Tag Archive | Philosophy

New Attitude

Sometimes we can be our own worst enemy, shaping our lives and image of ourselves based on outside input and descriptions others have deemed to be true. From birth, we take on the totality of remarks and declarations outright or subtly put in our heads. Whether it’s from parents uttering – “oh, you’re so pretty” maybe trying to build up our self-esteem or to teachers concluding “you don’t really have a head for numbers” in an effort to shield us from what they perceive as a possible failure.

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These early definitions paint a picture we add to as we approach life and try to sort out how we fit in and what we’re capable of accomplishing. We are socialized by our peers, teachers, and loves. What we hear we sometimes assimilate to and believe.

♦♦♦

I used to call myself a late bloomer, but a therapist corrected me saying “No, you come into things in your own time.” That perspective totally changed the way I thought of myself and opened my eyes to the fact that I was basing my definition of self on what others deemed as “appropriate” timing or behavior. I had been primarily judging myself by letting society dictate, on some level, my worthiness.

 

Maybe, if we stop letting others define who we are, we might just find the person we were meant to be.

 

 

 

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Why I Write

I am often drawn to quotes from other writers, philosophers and notables. They can be impactful and a window inside the souls of “truth seekers.” Some quotes make me go “um” and others just jump out and make me shout, YES! This is what’s in my heart; this observation expresses a feeling in a way I hadn’t thought about.

John Cheever’s quote sums up why I write and aptly expresses me:

whyiwrite

Writing about my cancer journey is my way of making sense of the chaos of Cancer. It’s also a cathartic exercise and way to connect and possibly express what others are thinking but don’t know exactly how to explain.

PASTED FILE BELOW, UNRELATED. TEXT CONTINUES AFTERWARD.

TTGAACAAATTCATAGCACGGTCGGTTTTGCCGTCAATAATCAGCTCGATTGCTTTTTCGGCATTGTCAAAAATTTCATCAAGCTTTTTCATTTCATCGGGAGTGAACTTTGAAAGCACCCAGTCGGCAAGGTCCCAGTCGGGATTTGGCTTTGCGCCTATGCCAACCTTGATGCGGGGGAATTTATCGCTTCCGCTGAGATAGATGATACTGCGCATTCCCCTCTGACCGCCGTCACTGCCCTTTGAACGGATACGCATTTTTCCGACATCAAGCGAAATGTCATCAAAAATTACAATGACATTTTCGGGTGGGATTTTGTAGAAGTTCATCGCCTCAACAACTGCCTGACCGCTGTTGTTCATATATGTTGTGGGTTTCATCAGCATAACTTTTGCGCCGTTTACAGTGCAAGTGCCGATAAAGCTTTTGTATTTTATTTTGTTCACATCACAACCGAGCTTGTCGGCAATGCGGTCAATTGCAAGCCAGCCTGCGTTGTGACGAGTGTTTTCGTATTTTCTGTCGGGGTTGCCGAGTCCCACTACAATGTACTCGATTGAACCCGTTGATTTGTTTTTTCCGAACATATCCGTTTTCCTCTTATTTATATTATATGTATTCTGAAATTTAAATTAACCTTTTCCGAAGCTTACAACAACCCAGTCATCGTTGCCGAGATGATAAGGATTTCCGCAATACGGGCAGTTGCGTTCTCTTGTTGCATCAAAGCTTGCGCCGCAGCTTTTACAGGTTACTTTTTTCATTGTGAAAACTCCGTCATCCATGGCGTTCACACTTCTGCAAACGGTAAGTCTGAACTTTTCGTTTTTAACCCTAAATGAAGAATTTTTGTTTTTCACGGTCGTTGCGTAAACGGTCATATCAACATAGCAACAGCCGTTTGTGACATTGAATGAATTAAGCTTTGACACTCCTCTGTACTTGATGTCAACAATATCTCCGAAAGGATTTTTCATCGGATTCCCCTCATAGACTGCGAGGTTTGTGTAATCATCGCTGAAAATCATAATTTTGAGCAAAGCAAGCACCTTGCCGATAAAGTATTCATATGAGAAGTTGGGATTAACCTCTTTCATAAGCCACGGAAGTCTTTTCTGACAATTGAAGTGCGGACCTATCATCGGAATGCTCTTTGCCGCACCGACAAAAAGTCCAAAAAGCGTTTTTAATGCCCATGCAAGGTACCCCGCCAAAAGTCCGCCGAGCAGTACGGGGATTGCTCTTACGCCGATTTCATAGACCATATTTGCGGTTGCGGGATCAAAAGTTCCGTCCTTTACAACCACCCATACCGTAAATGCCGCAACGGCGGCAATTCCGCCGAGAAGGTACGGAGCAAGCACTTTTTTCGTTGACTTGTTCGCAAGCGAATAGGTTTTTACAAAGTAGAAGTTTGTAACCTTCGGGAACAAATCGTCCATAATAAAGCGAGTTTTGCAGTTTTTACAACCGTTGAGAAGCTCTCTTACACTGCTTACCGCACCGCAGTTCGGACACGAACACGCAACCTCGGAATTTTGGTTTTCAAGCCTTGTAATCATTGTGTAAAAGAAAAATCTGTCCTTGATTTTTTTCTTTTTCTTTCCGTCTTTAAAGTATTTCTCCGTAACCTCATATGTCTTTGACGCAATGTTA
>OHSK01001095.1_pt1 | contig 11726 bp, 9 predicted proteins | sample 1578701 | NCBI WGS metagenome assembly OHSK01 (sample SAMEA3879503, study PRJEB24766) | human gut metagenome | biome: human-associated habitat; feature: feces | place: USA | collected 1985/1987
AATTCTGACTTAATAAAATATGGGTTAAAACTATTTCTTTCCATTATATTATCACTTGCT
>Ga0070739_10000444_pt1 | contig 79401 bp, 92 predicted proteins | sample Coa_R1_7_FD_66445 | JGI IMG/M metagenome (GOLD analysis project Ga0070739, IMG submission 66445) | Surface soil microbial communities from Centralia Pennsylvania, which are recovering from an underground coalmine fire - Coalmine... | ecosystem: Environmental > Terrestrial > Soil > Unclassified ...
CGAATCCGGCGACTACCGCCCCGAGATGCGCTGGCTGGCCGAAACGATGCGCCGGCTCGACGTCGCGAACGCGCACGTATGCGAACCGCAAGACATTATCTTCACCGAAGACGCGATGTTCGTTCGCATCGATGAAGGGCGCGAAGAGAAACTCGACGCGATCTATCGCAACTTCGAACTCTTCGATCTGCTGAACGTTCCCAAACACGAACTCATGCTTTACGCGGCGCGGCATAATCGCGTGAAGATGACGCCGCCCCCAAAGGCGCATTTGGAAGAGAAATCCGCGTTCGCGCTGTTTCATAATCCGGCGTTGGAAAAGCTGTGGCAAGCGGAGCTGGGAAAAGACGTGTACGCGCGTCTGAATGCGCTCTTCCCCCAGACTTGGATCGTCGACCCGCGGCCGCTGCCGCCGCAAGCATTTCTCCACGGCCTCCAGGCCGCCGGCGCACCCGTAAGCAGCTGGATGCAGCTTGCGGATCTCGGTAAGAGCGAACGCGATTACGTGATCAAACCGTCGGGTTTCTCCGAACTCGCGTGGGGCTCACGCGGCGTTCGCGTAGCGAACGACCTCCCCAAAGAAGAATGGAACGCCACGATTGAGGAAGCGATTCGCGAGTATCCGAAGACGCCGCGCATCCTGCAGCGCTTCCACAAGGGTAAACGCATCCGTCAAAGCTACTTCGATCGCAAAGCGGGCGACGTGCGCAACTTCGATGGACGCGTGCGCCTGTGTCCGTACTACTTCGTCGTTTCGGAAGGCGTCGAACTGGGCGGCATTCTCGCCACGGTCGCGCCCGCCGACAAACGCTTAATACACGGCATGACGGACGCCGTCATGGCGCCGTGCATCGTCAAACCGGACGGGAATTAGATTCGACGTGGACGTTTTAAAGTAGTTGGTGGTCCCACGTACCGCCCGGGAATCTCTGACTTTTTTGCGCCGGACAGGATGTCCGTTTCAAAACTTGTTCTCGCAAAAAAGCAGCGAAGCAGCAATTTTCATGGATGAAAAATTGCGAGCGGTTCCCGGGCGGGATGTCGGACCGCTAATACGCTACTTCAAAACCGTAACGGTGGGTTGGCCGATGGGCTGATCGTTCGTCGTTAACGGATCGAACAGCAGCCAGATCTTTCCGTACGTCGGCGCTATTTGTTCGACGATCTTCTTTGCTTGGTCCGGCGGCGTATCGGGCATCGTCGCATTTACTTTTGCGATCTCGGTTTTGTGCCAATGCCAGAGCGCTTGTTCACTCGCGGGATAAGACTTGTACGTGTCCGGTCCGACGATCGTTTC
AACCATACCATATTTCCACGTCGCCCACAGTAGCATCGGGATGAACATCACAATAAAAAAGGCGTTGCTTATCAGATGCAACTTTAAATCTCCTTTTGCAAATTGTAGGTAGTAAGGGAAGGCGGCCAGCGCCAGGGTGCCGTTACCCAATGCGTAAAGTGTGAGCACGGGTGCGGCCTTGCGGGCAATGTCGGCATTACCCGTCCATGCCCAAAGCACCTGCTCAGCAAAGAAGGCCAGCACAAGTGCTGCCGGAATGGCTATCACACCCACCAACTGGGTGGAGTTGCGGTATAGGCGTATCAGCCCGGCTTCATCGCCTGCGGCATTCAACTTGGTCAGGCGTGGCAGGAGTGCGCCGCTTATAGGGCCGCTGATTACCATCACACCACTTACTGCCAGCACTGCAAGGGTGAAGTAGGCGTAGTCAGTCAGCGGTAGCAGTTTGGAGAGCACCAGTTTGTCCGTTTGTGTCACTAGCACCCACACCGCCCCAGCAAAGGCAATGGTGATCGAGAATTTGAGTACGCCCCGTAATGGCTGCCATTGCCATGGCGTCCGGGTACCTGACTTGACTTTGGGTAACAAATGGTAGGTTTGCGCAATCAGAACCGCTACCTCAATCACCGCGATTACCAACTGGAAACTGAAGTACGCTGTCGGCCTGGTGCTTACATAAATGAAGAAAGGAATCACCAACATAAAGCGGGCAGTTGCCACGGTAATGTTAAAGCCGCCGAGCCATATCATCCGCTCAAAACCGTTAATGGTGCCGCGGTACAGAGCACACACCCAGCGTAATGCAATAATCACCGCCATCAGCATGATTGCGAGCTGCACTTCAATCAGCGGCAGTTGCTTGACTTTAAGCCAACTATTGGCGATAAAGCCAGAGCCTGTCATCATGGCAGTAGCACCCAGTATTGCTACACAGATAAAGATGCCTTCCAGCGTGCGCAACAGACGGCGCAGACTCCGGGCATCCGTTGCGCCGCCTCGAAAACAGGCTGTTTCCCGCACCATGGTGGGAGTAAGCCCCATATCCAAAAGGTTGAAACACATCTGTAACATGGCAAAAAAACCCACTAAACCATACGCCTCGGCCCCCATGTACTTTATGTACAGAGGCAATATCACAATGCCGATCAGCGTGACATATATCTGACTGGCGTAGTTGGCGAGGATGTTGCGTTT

New Attitude

Sometimes we can be our own worst enemy, shaping our lives and image of ourselves based on outside input and descriptions others have deemed to be true. From birth, we take on the totality of remarks and declarations outright or subtly put in our heads. Whether it’s from parents uttering – “oh, you’re so pretty” maybe trying to build up our self-esteem or to teachers concluding “you don’t really have a head for numbers” in an effort to shield us from what they perceive as a possible failure.

♦♦♦♦♦♦

These early definitions paint a picture we add to as we approach life and try to sort out how we fit in and what we’re capable of accomplishing. We are socialized by our peers, teachers, and loves. What we hear we sometimes assimilate to and believe.

♦♦♦

I used to call myself a late bloomer, but a therapist corrected me saying “No, you come into things in your own time.” That perspective totally changed the way I thought of myself and opened my eyes to the fact that I was basing my definition of self on what others deemed as “appropriate” timing or behavior. I had been primarily judging myself by letting society dictate, on some level, my worthiness.

Maybe, if we stop letting others define who we are, we might just find the person we were meant to be.